For the full year, our net income increase was primarily driven by a swing from credit-related expense in 2015 to credit-related income in 2016. This was driven by both a higher benefit for credit losses and lower foreclosed property expense. We also had lower fair value losses compared with 2015.

As I have said in previous quarters, we do not control some of the important drivers of our financial results, such as changes in interest rates and home prices. As today's numbers demonstrate, these factors can cause significant volatility in our financial results and they may have a positive or negative effect in any given quarter or year.

As you know, the terms of the senior preferred stock we issued to the U.S. Treasury do not permit us to retain capital. Our capital cushion has declined to $600 million, and goes to zero in 2018.

While we expect to remain profitable on an annual basis for the foreseeable future, due to our limited and declining capital reserves, and the potential for significant volatility in our financial results, we could experience a net worth deficit in a future quarter.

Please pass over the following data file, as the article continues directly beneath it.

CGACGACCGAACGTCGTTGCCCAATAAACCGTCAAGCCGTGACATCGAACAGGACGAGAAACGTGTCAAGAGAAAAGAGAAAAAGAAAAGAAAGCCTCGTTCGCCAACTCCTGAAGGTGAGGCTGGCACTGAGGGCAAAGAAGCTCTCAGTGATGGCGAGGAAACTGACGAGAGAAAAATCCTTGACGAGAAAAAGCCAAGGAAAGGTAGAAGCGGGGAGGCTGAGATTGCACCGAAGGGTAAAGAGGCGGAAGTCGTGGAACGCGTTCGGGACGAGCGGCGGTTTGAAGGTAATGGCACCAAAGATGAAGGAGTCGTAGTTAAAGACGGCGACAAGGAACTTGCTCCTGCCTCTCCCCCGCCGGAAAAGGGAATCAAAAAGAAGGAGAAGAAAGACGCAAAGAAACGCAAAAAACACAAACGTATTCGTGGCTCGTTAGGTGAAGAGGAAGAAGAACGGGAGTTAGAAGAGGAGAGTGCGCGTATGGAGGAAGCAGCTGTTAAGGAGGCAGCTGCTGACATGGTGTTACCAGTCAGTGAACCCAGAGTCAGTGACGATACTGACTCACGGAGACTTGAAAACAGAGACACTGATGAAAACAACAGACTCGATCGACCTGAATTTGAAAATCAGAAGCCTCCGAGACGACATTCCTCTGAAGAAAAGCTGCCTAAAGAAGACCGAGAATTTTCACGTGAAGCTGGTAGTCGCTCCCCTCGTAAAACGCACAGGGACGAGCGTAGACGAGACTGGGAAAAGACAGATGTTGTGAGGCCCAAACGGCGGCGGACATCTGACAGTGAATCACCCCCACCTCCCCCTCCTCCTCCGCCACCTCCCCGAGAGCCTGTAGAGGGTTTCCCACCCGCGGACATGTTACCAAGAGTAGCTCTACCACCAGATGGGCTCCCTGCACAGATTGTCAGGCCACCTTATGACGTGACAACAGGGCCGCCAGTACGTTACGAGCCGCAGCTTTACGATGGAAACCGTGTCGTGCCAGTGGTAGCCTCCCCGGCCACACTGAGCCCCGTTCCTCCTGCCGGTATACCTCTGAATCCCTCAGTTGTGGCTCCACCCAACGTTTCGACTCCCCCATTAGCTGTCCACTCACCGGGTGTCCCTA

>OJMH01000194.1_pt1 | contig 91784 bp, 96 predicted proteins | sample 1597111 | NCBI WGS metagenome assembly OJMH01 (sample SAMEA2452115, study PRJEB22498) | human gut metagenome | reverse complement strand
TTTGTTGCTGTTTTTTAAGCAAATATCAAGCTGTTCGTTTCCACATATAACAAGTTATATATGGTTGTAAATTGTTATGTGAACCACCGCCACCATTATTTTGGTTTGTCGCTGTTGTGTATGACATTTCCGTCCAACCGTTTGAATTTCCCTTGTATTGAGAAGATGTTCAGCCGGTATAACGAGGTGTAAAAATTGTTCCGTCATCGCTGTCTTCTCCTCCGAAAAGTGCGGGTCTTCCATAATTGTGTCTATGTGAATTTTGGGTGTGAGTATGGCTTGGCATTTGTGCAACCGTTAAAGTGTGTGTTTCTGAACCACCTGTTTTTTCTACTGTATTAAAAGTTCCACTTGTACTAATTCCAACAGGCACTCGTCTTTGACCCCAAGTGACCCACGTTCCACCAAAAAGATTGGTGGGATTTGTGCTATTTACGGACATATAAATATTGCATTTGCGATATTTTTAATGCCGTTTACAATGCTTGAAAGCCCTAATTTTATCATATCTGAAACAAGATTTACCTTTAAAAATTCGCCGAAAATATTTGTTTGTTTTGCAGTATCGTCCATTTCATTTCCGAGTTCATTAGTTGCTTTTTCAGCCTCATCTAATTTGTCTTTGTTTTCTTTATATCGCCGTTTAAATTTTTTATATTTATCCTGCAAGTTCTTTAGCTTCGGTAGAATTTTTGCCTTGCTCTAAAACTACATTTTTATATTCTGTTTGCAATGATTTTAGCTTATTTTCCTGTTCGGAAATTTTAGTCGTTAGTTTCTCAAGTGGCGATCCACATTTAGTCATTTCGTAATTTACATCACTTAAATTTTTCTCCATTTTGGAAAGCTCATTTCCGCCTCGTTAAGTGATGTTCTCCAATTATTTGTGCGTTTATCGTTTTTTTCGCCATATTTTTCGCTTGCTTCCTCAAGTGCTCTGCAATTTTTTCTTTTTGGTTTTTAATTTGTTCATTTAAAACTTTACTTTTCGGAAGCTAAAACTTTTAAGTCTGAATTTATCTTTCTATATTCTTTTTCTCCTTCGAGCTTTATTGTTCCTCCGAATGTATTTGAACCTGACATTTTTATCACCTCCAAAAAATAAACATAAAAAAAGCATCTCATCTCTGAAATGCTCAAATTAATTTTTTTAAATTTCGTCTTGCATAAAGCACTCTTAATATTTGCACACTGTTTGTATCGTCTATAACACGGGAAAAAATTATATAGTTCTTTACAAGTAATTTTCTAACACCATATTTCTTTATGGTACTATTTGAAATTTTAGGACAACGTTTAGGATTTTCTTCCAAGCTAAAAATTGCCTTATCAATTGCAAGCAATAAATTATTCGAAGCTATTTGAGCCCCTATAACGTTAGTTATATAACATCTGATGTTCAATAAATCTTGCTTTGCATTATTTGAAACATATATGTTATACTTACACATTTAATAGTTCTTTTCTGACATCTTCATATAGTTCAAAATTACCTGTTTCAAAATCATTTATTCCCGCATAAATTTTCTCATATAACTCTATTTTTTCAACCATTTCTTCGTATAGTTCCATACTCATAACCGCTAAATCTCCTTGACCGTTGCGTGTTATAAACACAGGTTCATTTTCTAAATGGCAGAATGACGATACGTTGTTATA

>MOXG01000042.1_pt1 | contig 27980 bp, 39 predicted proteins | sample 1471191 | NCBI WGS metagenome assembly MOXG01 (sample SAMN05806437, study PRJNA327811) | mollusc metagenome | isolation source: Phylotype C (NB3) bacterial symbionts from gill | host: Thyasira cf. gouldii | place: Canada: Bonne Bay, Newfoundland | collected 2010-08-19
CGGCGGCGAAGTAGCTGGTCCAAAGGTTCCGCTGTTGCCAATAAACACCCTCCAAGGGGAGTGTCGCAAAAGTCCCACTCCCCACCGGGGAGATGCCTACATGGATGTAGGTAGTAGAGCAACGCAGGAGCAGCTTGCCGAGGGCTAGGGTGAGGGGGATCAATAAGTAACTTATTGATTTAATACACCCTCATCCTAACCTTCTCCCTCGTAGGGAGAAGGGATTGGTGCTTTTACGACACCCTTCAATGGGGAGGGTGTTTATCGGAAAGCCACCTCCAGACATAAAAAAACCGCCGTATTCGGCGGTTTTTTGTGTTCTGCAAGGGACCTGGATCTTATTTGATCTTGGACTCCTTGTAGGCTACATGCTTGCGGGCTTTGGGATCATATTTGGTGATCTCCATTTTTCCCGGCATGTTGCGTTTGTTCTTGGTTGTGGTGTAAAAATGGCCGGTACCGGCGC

As described in our 10-K, which we filed today, future legislative or regulatory changes also could result in a net worth deficit in a future period. If we experience a net worth deficit in a future quarter, we will be required to draw additional funds from Treasury in order to avoid being placed in to receivership. We expect to pay Treasury a $5.5 billion dividend based on our fourth quarter results. When Fannie Mae pays this dividend in March, we will have paid a total of $159.9 billion in dividends to taxpayers since 2008.

Delivering Innovations to the Market

Our financial results are attributable to strong performance in both our single-family and multifamily businesses during the past year. They also reflect a number of significant changes that we have taken at Fannie Mae in recent years. These changes fall into two broad categories.